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Yahoo Sues Facebook: Why Programmers Don't Like Patents

Whose like is it anyway? i i

Whose like is it anyway? Paul Sakuma/AP hide caption

itoggle caption Paul Sakuma/AP
Whose like is it anyway?

Whose like is it anyway?

Paul Sakuma/AP

Yahoo is suing Facebook for patent infringement. That doesn't mean Facebook stole particular lines of code from Yahoo. The case is much broader than that.

Yahoo says it patented the whole idea of Facebook.

"Facebook's entire social network model, which allows users to create profiles for and connect with, among other things, persons and businesses, is based on Yahoo!'s patented social networking technology," Yahoo says in its complaint.

In Silicon Valley these days, everyone is filing lawsuits like this, accusing everyone else of infringing on huge ideas. Big companies are spending billions of dollars to buy up patent portfolios — not to get access to innovative ideas, but to defend themselves against lawsuits.

In polls, most software engineers say the patent system actually hinders innovation. Many patents are so broad, engineers say, that everyone's guilty of infringement. This causes huge problems for almost anyone trying to start or grow a business on the Internet.

We reported on this last year, in our story "When Patents Attack!"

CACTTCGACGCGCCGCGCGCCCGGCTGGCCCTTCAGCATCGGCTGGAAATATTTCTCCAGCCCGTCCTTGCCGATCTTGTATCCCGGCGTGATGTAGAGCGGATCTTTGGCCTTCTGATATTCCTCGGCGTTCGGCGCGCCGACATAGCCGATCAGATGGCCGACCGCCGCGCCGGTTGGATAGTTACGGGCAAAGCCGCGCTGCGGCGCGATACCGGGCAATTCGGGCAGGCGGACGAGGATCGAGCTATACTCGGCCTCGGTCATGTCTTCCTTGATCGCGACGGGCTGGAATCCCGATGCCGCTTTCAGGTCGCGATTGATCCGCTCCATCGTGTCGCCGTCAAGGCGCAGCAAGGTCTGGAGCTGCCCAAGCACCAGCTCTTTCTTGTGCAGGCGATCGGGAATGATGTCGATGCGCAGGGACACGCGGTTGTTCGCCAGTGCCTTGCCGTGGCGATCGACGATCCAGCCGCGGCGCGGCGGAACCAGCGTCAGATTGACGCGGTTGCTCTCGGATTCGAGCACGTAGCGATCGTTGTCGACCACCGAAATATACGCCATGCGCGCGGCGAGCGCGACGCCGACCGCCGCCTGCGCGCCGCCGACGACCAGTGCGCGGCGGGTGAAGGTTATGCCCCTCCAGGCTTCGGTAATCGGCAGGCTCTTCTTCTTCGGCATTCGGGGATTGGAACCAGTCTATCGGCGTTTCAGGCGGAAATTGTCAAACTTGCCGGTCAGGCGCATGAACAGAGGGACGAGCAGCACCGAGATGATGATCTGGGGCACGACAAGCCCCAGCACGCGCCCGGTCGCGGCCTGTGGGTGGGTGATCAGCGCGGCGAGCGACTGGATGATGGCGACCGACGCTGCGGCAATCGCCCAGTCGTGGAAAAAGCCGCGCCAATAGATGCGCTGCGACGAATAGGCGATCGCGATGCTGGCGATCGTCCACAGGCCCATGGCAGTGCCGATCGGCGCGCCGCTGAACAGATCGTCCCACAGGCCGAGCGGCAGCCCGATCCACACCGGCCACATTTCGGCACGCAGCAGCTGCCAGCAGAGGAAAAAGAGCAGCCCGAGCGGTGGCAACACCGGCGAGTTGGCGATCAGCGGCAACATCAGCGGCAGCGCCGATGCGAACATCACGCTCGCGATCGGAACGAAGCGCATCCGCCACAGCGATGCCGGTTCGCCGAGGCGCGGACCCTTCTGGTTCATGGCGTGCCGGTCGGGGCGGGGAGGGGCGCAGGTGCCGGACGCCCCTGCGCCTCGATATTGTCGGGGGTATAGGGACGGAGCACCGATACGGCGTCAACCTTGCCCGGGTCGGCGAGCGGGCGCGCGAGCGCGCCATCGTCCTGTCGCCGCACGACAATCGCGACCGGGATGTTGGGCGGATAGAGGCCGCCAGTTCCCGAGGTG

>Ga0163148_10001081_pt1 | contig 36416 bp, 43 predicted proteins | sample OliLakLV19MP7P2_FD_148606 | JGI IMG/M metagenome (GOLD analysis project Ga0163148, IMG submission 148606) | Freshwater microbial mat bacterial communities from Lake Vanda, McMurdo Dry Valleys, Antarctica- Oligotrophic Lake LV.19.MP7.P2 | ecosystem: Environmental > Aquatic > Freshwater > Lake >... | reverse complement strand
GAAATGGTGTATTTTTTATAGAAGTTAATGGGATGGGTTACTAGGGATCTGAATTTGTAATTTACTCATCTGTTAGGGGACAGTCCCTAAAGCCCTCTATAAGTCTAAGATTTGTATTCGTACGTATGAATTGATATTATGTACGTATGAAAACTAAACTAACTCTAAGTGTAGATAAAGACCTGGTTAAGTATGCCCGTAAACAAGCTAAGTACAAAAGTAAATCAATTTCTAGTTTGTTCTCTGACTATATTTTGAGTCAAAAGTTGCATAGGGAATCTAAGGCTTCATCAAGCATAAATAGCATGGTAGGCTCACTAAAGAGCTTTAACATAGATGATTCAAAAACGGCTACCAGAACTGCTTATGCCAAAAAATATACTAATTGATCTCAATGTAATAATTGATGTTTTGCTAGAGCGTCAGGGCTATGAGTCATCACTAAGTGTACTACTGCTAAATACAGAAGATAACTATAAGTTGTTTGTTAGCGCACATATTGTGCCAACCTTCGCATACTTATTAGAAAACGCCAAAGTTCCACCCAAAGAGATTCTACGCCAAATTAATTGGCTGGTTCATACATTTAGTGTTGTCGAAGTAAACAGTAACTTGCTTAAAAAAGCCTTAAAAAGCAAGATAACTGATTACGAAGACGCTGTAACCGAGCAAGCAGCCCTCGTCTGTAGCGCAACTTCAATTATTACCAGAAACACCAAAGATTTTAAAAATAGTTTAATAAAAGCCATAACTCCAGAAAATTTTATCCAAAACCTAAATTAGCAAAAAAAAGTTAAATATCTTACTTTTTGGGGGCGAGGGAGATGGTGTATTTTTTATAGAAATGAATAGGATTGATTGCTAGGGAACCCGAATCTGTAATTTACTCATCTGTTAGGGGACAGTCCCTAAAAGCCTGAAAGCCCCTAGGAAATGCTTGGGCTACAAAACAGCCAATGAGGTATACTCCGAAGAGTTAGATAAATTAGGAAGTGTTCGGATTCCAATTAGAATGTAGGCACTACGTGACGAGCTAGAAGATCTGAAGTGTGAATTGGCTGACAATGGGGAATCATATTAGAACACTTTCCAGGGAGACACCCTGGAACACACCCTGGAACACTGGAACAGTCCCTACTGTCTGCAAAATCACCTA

"I worked on a whole bunch of patents in my career over the years and I have to say that every single patent is nothing but crap," Stephan Brunner, a programmer, told us.

Many people in the industry say intellectual property in software should work like intellectual property in books and music and movies. You should be able to copyright specific lines of code the way writers copyright their words.

But patenting big software ideas is like patenting the very idea of a movie where a guy meets a girl, and they like each other, but circumstances keep them apart for a while, and they finally get together at the end.

"[E]xisting patents probably cover every behavior that's happening on the Internet or our mobile phones today," a venture capitalist named Chris Sacca told us. "[T]he average Silicon Valley start-up or even medium sized company, no matter how truly innovative they are, I have no doubt that aspects of what they're doing violate patents right now."

Even Yahoo's lawsuit against Facebook "has been widely debated within the company, with many top techies there opposed to it, due to the company's longstanding ethos of using patents for defense rather than offense," AllThingsD reports.

Yahoo, for its part, says it has put a lot of money into R&D going all the way back to the mid-1990s, and Facebook shouldn't be able to come along and take Yahoo's ideas without paying for them.

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